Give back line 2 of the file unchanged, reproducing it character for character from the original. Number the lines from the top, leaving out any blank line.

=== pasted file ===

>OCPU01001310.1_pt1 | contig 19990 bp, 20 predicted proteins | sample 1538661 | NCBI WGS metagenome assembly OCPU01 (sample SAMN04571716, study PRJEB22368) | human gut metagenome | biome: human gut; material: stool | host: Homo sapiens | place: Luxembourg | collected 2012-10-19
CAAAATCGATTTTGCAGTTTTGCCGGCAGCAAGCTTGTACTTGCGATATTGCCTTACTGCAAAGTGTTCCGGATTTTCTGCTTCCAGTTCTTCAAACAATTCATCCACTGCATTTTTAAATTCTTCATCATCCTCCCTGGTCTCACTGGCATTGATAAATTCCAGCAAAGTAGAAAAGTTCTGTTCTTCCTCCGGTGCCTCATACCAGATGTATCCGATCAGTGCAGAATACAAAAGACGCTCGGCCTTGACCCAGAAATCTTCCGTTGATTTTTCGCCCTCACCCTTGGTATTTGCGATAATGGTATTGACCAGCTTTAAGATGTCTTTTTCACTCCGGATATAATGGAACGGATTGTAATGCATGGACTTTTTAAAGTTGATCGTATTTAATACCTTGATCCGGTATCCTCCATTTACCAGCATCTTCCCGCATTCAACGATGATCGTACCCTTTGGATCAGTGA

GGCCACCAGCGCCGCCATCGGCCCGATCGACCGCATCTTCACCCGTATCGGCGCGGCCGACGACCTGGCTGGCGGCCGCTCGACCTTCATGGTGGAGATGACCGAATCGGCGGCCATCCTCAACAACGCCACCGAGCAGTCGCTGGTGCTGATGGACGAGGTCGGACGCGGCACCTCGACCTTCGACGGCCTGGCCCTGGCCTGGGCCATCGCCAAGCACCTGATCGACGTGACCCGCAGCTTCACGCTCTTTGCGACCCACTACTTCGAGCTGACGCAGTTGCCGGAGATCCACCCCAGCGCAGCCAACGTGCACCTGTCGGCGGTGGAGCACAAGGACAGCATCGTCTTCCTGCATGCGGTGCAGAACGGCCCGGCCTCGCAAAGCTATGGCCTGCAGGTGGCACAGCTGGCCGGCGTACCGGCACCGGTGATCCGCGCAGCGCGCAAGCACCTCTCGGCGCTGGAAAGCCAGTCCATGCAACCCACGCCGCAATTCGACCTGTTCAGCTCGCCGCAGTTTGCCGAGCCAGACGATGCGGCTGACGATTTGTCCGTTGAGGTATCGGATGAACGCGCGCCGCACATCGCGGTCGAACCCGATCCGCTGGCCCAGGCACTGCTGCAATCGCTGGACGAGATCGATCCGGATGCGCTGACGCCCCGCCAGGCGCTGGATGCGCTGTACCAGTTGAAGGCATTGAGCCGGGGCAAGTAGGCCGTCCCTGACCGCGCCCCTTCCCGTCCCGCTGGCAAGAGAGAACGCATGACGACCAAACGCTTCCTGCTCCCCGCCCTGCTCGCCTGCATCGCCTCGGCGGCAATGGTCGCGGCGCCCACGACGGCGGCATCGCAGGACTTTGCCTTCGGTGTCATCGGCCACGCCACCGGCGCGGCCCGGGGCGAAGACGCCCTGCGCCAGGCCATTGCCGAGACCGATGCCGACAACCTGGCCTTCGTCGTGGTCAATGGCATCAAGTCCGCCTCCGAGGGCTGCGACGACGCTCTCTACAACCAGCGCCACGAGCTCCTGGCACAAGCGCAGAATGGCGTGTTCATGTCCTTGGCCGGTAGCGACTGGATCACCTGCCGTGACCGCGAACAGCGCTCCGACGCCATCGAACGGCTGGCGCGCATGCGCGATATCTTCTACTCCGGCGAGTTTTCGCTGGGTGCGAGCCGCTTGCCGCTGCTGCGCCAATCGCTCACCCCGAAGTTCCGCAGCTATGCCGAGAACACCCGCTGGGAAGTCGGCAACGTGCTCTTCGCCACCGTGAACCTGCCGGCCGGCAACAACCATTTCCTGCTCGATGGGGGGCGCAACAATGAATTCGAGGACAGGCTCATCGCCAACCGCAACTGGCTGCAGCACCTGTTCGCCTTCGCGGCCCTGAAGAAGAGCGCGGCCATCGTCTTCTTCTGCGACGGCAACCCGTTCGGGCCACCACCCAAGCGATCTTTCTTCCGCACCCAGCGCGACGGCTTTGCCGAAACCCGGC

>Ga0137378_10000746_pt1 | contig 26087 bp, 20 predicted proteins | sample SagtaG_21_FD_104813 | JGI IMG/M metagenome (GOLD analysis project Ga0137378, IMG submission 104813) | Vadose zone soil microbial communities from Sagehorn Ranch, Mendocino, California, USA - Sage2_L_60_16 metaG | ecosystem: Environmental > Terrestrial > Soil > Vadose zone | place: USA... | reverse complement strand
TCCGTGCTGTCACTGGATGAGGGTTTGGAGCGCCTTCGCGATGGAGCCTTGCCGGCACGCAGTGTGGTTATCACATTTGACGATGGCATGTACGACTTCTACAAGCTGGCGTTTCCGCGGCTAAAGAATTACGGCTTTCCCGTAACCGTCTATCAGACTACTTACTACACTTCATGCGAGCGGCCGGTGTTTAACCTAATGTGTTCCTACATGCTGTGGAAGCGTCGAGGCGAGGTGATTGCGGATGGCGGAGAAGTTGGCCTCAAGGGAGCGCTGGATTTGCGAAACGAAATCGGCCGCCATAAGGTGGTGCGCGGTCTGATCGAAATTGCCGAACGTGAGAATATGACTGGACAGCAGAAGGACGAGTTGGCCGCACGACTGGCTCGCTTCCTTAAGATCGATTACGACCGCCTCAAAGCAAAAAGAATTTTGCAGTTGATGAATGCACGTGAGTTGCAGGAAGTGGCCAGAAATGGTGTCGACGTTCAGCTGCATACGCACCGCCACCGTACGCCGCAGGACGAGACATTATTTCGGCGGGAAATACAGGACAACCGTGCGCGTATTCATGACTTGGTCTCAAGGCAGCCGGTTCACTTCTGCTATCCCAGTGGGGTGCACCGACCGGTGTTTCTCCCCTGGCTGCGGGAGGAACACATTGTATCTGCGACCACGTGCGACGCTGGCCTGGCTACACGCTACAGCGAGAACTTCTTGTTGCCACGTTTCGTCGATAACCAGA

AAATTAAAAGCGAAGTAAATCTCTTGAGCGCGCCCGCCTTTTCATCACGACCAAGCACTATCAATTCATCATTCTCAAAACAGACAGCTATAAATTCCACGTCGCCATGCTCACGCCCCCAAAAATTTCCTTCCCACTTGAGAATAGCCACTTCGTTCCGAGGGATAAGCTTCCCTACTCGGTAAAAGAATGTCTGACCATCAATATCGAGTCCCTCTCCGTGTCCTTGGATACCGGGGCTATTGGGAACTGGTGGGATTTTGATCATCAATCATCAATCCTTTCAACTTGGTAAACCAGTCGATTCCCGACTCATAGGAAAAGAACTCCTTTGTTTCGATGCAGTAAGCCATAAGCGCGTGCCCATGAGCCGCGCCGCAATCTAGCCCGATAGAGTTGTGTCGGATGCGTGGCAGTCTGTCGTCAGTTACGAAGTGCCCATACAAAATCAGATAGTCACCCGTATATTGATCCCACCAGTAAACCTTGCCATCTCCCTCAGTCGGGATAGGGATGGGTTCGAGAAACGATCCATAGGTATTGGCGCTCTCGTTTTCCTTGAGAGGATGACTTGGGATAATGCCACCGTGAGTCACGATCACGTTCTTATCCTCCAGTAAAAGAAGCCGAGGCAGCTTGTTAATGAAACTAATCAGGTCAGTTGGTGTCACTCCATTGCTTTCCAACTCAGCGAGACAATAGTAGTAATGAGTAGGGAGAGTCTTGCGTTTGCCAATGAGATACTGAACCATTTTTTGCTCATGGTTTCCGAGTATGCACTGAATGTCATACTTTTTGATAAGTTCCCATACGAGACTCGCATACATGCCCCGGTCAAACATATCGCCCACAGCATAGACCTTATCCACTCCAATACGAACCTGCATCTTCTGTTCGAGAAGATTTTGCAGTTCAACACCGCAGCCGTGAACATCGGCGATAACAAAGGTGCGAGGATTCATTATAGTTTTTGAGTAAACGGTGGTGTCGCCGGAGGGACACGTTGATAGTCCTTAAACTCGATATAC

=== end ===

CAAAATCGATTTTGCAGTTTTGCCGGCAGCAAGCTTGTACTTGCGATATTGCCTTACTGCAAAGTGTTCCGGATTTTCTGCTTCCAGTTCTTCAAACAATTCATCCACTGCATTTTTAAATTCTTCATCATCCTCCCTGGTCTCACTGGCATTGATAAATTCCAGCAAAGTAGAAAAGTTCTGTTCTTCCTCCGGTGCCTCATACCAGATGTATCCGATCAGTGCAGAATACAAAAGACGCTCGGCCTTGACCCAGAAATCTTCCGTTGATTTTTCGCCCTCACCCTTGGTATTTGCGATAATGGTATTGACCAGCTTTAAGATGTCTTTTTCACTCCGGATATAATGGAACGGATTGTAATGCATGGACTTTTTAAAGTTGATCGTATTTAATACCTTGATCCGGTATCCTCCATTTACCAGCATCTTCCCGCATTCAACGATGATCGTACCCTTTGGATCAGTGA